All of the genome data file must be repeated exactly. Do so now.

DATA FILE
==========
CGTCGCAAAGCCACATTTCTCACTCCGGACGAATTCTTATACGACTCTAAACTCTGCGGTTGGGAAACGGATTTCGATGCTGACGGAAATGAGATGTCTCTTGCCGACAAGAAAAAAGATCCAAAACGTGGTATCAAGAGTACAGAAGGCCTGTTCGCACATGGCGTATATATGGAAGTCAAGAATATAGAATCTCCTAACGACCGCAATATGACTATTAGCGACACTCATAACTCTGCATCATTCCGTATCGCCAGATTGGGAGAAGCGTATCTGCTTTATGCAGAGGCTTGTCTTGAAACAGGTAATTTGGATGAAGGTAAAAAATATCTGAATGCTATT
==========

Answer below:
CGTCGCAAAGCCACATTTCTCACTCCGGACGAATTCTTATACGACTCTAAACTCTGCGGTTGGGAAACGGATTTCGATGCTGACGGAAATGAGATGTCTCTTGCCGACAAGAAAAAAGATCCAAAACGTGGTATCAAGAGTACAGAAGGCCTGTTCGCACATGGCGTATATATGGAAGTCAAGAATATAGAATCTCCTAACGACCGCAATATGACTATTAGCGACACTCATAACTCTGCATCATTCCGTATCGCCAGATTGGGAGAAGCGTATCTGCTTTATGCAGAGGCTTGTCTTGAAACAGGTAATTTGGATGAAGGTAAAAAATATCTGAATGCTATT